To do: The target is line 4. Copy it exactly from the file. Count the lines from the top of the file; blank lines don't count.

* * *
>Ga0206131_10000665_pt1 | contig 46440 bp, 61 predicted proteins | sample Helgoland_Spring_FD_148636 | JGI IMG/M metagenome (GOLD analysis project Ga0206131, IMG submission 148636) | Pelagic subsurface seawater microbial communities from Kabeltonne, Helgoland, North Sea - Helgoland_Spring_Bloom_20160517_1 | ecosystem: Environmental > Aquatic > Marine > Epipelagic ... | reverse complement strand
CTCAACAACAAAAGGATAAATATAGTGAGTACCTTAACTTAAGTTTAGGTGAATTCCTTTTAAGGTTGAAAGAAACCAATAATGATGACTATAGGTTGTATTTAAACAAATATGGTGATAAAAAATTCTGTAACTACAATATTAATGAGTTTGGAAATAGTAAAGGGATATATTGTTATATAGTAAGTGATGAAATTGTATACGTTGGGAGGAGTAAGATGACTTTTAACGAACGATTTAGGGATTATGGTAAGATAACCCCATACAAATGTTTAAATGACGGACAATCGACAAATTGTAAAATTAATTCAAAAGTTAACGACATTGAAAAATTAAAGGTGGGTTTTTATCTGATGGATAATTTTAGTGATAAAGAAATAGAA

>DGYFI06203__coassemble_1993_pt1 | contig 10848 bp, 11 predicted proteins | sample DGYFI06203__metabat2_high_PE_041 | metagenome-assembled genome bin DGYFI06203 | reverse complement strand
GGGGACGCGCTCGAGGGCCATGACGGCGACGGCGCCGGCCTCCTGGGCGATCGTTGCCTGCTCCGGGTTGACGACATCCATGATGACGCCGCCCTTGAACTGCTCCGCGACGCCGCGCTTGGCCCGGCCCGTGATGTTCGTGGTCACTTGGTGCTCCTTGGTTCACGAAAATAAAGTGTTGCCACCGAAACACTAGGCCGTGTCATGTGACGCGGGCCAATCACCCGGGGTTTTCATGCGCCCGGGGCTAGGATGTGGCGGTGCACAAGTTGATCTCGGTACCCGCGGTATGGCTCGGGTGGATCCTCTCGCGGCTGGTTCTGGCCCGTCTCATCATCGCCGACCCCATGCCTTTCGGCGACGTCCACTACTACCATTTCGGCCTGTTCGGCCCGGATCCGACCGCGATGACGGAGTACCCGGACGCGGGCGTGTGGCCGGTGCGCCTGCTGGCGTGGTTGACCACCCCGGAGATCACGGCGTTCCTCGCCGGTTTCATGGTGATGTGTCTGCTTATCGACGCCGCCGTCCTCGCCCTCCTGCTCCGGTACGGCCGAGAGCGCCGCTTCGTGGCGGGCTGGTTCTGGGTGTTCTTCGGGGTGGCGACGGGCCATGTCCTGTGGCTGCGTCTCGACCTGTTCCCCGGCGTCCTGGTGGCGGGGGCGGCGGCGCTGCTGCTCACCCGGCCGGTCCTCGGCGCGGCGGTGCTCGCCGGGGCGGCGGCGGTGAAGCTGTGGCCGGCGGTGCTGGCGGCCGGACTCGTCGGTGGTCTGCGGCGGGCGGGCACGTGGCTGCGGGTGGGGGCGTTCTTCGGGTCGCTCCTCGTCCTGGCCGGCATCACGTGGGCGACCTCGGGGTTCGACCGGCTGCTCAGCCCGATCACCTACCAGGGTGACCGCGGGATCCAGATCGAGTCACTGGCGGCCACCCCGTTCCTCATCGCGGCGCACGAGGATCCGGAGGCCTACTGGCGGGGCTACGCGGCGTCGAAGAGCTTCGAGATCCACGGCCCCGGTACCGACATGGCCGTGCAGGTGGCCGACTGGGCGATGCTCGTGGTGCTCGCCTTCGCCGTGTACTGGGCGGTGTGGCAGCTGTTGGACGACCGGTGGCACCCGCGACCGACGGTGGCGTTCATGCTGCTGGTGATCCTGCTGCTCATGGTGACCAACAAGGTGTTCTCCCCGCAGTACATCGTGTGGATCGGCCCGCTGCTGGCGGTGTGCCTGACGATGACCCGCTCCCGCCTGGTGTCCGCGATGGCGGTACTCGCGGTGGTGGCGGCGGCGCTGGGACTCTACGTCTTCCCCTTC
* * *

GGGGACGCGCTCGAGGGCCATGACGGCGACGGCGCCGGCCTCCTGGGCGATCGTTGCCTGCTCCGGGTTGACGACATCCATGATGACGCCGCCCTTGAACTGCTCCGCGACGCCGCGCTTGGCCCGGCCCGTGATGTTCGTGGTCACTTGGTGCTCCTTGGTTCACGAAAATAAAGTGTTGCCACCGAAACACTAGGCCGTGTCATGTGACGCGGGCCAATCACCCGGGGTTTTCATGCGCCCGGGGCTAGGATGTGGCGGTGCACAAGTTGATCTCGGTACCCGCGGTATGGCTCGGGTGGATCCTCTCGCGGCTGGTTCTGGCCCGTCTCATCATCGCCGACCCCATGCCTTTCGGCGACGTCCACTACTACCATTTCGGCCTGTTCGGCCCGGATCCGACCGCGATGACGGAGTACCCGGACGCGGGCGTGTGGCCGGTGCGCCTGCTGGCGTGGTTGACCACCCCGGAGATCACGGCGTTCCTCGCCGGTTTCATGGTGATGTGTCTGCTTATCGACGCCGCCGTCCTCGCCCTCCTGCTCCGGTACGGCCGAGAGCGCCGCTTCGTGGCGGGCTGGTTCTGGGTGTTCTTCGGGGTGGCGACGGGCCATGTCCTGTGGCTGCGTCTCGACCTGTTCCCCGGCGTCCTGGTGGCGGGGGCGGCGGCGCTGCTGCTCACCCGGCCGGTCCTCGGCGCGGCGGTGCTCGCCGGGGCGGCGGCGGTGAAGCTGTGGCCGGCGGTGCTGGCGGCCGGACTCGTCGGTGGTCTGCGGCGGGCGGGCACGTGGCTGCGGGTGGGGGCGTTCTTCGGGTCGCTCCTCGTCCTGGCCGGCATCACGTGGGCGACCTCGGGGTTCGACCGGCTGCTCAGCCCGATCACCTACCAGGGTGACCGCGGGATCCAGATCGAGTCACTGGCGGCCACCCCGTTCCTCATCGCGGCGCACGAGGATCCGGAGGCCTACTGGCGGGGCTACGCGGCGTCGAAGAGCTTCGAGATCCACGGCCCCGGTACCGACATGGCCGTGCAGGTGGCCGACTGGGCGATGCTCGTGGTGCTCGCCTTCGCCGTGTACTGGGCGGTGTGGCAGCTGTTGGACGACCGGTGGCACCCGCGACCGACGGTGGCGTTCATGCTGCTGGTGATCCTGCTGCTCATGGTGACCAACAAGGTGTTCTCCCCGCAGTACATCGTGTGGATCGGCCCGCTGCTGGCGGTGTGCCTGACGATGACCCGCTCCCGCCTGGTGTCCGCGATGGCGGTACTCGCGGTGGTGGCGGCGGCGCTGGGACTCTACGTCTTCCCCTTC